The Los Angeles Lakers are coming off their worst season in franchise history, but the future is bright. The toxic coaching of Byron Scott is out and Luke Walton is in, and there’s a quality young core in place. Free agency brought about some questionable deals, yet that doesn’t totally mar what’s being built in Hollywood.
1. Best move of offseason
Taylor Smith: Re-signing Jordan Clarkson for four years, $50 million. It’s hard to believe $12.5 million per year is a bargain, but this summer, it was. With the way crazy contracts were being handed out the Lakers bringing back a 24-year-old that can play both guard spots was a steal. Clarkson has a ways to go as a defender and distributor, but the Lakers can use his scoring presence alongside D’Angelo Russell as a starter or as a sixth man.
Tyriq Butler: The best offseason move was drafting Brandon Ingram with the No. 2 overall pick. Yes, it was a no brainer, considering Ingram and Ben Simmons were clearly the best two players in the draft, but there were rumors the Lakers could possibly package this pick in a deal for a more proven NBA player. I was never a fan of the brass looking to expedite the rebuilding process by way of shipping off younger players and/or draft picks. It is possible to rebuild in a big market, but patience and sound decision-making are both critical.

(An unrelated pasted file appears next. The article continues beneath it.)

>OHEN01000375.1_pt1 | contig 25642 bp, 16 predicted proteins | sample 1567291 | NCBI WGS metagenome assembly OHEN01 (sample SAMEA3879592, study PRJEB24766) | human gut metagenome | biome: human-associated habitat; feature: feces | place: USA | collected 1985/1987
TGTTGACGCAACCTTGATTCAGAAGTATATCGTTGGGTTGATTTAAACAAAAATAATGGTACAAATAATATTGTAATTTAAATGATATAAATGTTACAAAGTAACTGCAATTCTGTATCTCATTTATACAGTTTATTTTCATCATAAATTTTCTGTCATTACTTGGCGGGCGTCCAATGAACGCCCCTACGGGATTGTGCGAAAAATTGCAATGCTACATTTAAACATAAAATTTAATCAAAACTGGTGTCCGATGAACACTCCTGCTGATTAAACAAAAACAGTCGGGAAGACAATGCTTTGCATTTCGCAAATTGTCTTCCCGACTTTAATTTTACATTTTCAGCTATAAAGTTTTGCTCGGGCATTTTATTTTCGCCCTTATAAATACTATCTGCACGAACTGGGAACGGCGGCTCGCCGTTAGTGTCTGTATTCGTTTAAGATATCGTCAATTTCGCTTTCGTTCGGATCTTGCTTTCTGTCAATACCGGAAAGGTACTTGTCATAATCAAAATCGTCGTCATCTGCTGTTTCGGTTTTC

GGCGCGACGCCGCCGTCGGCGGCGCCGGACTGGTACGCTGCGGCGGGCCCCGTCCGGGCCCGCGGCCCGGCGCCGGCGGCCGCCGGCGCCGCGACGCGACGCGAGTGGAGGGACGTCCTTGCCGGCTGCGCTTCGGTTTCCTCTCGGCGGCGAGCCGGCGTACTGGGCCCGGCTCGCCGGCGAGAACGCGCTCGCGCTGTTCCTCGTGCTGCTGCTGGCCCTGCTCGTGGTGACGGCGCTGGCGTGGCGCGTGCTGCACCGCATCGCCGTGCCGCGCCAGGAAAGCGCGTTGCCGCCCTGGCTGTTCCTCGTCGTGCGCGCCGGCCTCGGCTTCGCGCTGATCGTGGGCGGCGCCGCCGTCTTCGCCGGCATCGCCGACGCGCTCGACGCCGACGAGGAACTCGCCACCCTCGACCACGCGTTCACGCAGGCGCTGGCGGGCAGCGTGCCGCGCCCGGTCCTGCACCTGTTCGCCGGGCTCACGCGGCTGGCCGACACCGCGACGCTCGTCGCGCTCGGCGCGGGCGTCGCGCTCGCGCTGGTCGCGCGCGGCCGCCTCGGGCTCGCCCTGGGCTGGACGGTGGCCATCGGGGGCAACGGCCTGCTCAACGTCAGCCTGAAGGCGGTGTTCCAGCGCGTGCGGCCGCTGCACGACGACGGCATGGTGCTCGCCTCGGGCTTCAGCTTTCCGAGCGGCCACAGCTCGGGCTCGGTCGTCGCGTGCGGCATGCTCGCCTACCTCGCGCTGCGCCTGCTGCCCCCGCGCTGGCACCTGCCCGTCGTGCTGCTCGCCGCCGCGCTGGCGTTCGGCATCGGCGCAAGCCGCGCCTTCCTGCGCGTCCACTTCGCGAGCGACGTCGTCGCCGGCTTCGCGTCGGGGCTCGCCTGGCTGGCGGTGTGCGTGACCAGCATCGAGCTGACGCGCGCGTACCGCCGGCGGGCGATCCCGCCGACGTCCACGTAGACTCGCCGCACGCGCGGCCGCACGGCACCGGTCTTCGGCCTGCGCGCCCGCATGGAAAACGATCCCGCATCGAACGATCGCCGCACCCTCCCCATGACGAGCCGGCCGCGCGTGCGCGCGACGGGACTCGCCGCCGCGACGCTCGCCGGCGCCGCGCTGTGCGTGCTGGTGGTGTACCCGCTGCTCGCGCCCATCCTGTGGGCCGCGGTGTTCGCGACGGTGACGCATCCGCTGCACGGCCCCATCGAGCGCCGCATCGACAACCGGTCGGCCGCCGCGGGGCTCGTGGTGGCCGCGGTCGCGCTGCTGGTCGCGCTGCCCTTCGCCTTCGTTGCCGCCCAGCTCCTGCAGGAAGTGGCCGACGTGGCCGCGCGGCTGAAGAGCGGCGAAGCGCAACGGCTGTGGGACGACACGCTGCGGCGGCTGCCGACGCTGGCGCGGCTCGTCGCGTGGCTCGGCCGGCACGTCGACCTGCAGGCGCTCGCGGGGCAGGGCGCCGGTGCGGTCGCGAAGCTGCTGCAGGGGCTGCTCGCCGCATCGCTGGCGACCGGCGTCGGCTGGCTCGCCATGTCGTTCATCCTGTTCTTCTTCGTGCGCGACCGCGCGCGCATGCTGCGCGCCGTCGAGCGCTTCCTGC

Ingram was voted by the rookies as the player they thought would have the most successful NBA career, receiving 26.7 percent of the vote ahead of Kris Dunn (who was picked to be the Rookie of the Year). He fills a glaring need on a roster rife with question marks. But it is one with a tremendous upside.
Shane Young: It sounds harsh, but probably none of them. I wouldn’t consider Luke Walton’s hiring as anything surprising, since we knew Byron Scott didn’t have the mentality of grooming a young nucleus in Russell, Randle and Clarkson. Lord knows nobody wanted him associated with Ingram’s first season at age 19. So, the change had to be made regardless.
If we have to choose the best basketball personnel move, it has to be signing Luol Deng. GM Mitch Kupchak may have raised eyebrows by committing four years and an average annual salary of $18 million to someone that turns 35 when the contract matures into its final year, but he could bring the most positives to the team.
He’s exactly what Ingram, Clarkson, Nance and Randle need to see defensively before they can take the next stride into guarding big, skilled 3s and 4s. It’s impossible to quantify, but Deng working with Justise Winslow and Josh Richardson in Miami likely had an effect on making them stronger defenders. Deng will also be better suited to get open corner threes in Los Angeles, in my view, due to more drive-and-kick philosophy from Walton this year.